Nationally, oil company Hilcorp releases more methane, a potent greenhouse gas, than its much-larger U.S. peers, a new report shows.
But a closer look at Hilcorp’s operations in Alaska shows its rate of methane emissions here is smaller compared to most of its Lower 48 operations.
The report was commissioned by Ceres, an investment network targeting climate change, and Clean Air Task Force, an environmental group. It provides an unprecedented basis for comparing oil and gas companies’ greenhouse gas releases, officials with the groups said.
Across its operations in Alaska and the Lower 48, Hilcorp had about 40% more methane emissions than ExxonMobil, the nation’s largest oil and gas producer, the report shows. Its overall greenhouse gas emissions were just behind ExxonMobil’s.
Hilcorp is now Alaska’s second-largest oil producer, behind ConocoPhillips. But nationally in 2019, the year data in the report was collected, Hilcorp was the nation’s 19th largest oil and gas producer, behind ConocoPhillips, BP and others, the report shows.
“They are punching above their weight and not in a good way when it comes to their emission intensity,” said Andrew Logan, senior director of oil and gas at Ceres.
However, in Hilcorp’s North Slope fields in Alaska, the methane emissions associated with exploration and production were relatively tiny, according to the report.
Its rate of carbon dioxide emissions on the Slope was more middle-of-the-road compared to its U.S. peers, said Lesley Fleischman, senior analyst with the Clean Air Task Force.
Those emissions largely stem from turbines and engines used to power the North Slope oil field operations, she said.
Hilcorp’s Cook Inlet operations show a fairly high rate of methane emissions, compared to many of the company’s U.S. counterparts, Fleischman said. But the rate is lower than other Hilcorp locations in the Lower 48.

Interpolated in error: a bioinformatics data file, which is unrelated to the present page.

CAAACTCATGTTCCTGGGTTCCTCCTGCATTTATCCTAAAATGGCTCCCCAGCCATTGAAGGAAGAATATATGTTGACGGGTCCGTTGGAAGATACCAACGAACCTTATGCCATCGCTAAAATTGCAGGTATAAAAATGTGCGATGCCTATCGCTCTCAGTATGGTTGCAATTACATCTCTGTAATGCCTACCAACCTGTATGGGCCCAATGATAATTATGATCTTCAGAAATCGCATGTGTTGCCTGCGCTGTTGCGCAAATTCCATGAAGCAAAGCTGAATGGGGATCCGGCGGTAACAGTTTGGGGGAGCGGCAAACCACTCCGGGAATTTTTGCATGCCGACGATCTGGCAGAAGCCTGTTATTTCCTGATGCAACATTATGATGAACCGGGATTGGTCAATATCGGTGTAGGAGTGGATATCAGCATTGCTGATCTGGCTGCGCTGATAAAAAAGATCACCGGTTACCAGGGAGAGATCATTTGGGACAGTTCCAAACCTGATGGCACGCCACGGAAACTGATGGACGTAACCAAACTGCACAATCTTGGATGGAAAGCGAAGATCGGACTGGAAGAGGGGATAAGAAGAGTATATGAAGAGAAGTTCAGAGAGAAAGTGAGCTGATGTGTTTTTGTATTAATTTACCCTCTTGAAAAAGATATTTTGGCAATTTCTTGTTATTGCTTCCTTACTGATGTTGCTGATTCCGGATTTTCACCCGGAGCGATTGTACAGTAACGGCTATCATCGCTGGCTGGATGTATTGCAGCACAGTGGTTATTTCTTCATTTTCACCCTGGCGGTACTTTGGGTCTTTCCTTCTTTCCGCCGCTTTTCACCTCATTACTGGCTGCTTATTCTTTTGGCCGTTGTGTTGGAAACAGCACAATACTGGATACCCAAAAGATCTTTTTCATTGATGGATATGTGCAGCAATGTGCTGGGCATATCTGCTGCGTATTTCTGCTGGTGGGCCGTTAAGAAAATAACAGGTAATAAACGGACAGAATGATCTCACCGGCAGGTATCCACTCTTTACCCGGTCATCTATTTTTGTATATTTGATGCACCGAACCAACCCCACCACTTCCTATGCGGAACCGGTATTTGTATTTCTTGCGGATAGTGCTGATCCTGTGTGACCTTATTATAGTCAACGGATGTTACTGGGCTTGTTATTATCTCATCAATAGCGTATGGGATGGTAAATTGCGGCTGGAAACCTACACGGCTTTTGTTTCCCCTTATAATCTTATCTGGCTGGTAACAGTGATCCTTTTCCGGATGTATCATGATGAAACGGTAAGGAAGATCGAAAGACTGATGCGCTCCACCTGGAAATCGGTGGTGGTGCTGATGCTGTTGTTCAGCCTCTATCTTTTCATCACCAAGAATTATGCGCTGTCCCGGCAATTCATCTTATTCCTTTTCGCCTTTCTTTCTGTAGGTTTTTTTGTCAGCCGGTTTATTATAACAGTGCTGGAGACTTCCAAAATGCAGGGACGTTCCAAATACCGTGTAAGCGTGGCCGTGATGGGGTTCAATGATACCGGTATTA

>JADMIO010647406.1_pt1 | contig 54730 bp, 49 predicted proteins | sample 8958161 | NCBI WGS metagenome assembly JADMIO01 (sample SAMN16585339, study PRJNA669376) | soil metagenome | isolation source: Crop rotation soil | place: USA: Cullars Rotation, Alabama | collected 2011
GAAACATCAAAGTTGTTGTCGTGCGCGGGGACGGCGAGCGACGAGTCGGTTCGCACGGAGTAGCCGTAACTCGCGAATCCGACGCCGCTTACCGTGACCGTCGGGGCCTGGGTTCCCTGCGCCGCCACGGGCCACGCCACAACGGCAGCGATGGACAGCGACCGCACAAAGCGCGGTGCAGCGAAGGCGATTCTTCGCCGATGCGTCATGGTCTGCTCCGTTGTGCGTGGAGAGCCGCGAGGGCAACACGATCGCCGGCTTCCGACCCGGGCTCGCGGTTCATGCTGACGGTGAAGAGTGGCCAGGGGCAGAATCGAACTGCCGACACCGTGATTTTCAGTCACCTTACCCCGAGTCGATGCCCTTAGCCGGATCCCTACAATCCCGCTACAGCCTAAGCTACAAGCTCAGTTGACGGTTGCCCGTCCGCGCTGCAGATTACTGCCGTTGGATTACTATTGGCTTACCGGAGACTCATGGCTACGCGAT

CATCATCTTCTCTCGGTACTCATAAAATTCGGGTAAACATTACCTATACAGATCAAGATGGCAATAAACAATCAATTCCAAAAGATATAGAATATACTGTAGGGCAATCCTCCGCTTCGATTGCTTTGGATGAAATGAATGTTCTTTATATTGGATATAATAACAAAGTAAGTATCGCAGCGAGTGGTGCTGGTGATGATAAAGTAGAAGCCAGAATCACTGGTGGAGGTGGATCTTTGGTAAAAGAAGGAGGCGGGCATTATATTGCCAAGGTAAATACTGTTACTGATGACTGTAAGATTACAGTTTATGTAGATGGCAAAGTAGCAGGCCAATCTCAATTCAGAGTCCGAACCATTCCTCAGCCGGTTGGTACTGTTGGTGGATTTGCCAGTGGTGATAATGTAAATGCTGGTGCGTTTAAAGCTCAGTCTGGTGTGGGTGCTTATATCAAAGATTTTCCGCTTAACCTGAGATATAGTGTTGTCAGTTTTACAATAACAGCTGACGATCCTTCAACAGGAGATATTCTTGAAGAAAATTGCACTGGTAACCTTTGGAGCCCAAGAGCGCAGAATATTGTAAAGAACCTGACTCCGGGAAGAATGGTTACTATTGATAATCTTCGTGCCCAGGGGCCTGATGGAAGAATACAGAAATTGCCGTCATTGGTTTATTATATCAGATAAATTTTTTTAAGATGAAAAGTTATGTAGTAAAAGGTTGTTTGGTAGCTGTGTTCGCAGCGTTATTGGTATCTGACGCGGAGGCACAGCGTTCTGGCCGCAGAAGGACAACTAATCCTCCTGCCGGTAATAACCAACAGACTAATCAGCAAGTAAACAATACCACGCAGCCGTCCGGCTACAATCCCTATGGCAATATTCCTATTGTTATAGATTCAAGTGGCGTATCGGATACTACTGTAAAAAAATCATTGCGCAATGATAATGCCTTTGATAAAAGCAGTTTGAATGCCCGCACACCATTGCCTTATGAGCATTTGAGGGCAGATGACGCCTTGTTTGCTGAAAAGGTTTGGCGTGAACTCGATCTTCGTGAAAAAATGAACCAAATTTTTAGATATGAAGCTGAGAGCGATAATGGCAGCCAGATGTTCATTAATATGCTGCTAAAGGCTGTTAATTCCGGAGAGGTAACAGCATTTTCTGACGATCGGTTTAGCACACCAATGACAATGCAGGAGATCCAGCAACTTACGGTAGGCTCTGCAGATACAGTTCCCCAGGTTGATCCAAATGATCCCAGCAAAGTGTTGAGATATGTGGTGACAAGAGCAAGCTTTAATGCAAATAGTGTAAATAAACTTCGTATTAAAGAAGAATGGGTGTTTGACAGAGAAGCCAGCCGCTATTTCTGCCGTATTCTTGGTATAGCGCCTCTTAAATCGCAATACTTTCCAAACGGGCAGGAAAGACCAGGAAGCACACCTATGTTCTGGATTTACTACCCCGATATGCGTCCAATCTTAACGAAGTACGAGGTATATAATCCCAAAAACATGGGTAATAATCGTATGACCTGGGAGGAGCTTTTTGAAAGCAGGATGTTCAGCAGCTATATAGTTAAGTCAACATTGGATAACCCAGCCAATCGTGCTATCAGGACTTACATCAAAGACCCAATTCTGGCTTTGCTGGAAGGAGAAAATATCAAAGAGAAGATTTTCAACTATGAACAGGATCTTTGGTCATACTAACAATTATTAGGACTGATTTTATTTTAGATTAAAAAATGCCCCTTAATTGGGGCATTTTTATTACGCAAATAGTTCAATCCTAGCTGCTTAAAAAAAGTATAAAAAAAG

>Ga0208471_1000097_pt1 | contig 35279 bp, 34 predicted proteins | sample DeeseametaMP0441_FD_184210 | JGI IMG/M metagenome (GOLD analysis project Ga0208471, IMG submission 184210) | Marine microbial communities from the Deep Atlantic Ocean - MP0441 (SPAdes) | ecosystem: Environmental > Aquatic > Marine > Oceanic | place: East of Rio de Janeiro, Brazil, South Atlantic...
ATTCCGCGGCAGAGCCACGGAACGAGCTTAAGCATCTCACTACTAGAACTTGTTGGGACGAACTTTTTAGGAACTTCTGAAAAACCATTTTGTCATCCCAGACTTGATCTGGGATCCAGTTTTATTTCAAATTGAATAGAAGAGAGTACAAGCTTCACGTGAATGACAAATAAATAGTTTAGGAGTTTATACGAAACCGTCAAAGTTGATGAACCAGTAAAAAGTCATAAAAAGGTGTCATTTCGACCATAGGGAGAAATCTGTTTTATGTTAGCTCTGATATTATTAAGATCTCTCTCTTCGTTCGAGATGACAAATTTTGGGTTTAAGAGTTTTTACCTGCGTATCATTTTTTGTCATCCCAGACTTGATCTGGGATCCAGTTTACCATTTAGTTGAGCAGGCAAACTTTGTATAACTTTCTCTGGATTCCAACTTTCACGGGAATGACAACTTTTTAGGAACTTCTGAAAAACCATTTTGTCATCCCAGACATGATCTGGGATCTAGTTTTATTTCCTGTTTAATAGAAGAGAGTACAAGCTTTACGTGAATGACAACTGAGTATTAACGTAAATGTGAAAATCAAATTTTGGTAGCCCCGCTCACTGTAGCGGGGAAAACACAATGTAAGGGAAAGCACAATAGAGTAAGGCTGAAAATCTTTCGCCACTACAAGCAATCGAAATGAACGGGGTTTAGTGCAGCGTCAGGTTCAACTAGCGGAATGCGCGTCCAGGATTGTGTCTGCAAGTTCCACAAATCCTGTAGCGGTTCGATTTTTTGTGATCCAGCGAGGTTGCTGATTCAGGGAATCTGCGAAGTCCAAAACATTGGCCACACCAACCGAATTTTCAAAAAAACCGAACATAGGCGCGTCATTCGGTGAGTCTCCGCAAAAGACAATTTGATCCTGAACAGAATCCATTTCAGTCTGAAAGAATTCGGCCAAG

The findings are based on 2019 data the companies reported to the Environmental Protection Agency — before Hilcorp acquired BP’s North Slope assets in 2020. It looks at emissions related to exploration and production, not activities that come later, such as oil and gas processing and shipping.
A factor in Hilcorp’s high rates of methane and other greenhouse gas emissions is its business model of acquiring aging fields, Logan said.
The older equipment at those fields has a higher potential for releases, he said.
“They can’t be responsible for the state of these assets when they brought them into their company,” Logan said. “But what they do with those assets once they own them is on them.”
Hilcorp invests in older fields to safely extend their operational life, said Nick Piatek, a spokesman in Hilcorp’s headquarters in Houston, Texas. The company’s record of upgrading old equipment and improving operations is unique, he said.
The report’s calculations do not account for the modernization and retrofits of that equipment, he said.
Hilcorp has decreased emissions across its Alaska operations, including 24% at its offshore operations, Piatek said. In addition to its onshore North Slope fields, Hilcorp operates offshore production facilities in the Beaufort Sea, as well as Cook Inlet.
Piatek said the report is designed to advance the agenda of the groups behind it.
The report was written by consulting firm M.J. Bradley & Associates, an environmental consulting group, in collaboration with the two nonprofits.
The nonprofit groups are pushing for policy changes, including a leak-detection and repair program to help clean up greenhouse gas releases in oil and gas fields, Fleischman said.
In general, more regulations are needed to control releases of methane and other greenhouse gases, she said.